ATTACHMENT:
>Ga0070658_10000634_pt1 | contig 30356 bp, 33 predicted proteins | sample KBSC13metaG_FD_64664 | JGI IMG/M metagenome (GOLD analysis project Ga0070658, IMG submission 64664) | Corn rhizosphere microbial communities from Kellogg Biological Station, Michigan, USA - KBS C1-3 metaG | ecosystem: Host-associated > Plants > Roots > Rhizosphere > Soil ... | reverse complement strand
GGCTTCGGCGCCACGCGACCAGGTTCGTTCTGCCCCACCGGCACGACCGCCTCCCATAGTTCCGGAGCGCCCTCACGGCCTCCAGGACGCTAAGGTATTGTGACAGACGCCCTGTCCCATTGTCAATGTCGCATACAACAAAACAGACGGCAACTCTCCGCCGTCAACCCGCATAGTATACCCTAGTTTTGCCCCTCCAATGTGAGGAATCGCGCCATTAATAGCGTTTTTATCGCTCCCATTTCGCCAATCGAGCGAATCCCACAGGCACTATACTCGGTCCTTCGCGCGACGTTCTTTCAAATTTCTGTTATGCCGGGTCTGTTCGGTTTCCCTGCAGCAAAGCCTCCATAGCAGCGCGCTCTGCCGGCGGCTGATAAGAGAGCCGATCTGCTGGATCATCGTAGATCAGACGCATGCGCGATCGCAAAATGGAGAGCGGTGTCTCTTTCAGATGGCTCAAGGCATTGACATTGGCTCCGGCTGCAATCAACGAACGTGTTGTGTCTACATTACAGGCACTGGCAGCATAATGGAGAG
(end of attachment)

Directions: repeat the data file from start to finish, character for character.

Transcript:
>Ga0070658_10000634_pt1 | contig 30356 bp, 33 predicted proteins | sample KBSC13metaG_FD_64664 | JGI IMG/M metagenome (GOLD analysis project Ga0070658, IMG submission 64664) | Corn rhizosphere microbial communities from Kellogg Biological Station, Michigan, USA - KBS C1-3 metaG | ecosystem: Host-associated > Plants > Roots > Rhizosphere > Soil ... | reverse complement strand
GGCTTCGGCGCCACGCGACCAGGTTCGTTCTGCCCCACCGGCACGACCGCCTCCCATAGTTCCGGAGCGCCCTCACGGCCTCCAGGACGCTAAGGTATTGTGACAGACGCCCTGTCCCATTGTCAATGTCGCATACAACAAAACAGACGGCAACTCTCCGCCGTCAACCCGCATAGTATACCCTAGTTTTGCCCCTCCAATGTGAGGAATCGCGCCATTAATAGCGTTTTTATCGCTCCCATTTCGCCAATCGAGCGAATCCCACAGGCACTATACTCGGTCCTTCGCGCGACGTTCTTTCAAATTTCTGTTATGCCGGGTCTGTTCGGTTTCCCTGCAGCAAAGCCTCCATAGCAGCGCGCTCTGCCGGCGGCTGATAAGAGAGCCGATCTGCTGGATCATCGTAGATCAGACGCATGCGCGATCGCAAAATGGAGAGCGGTGTCTCTTTCAGATGGCTCAAGGCATTGACATTGGCTCCGGCTGCAATCAACGAACGTGTTGTGTCTACATTACAGGCACTGGCAGCATAATGGAGAG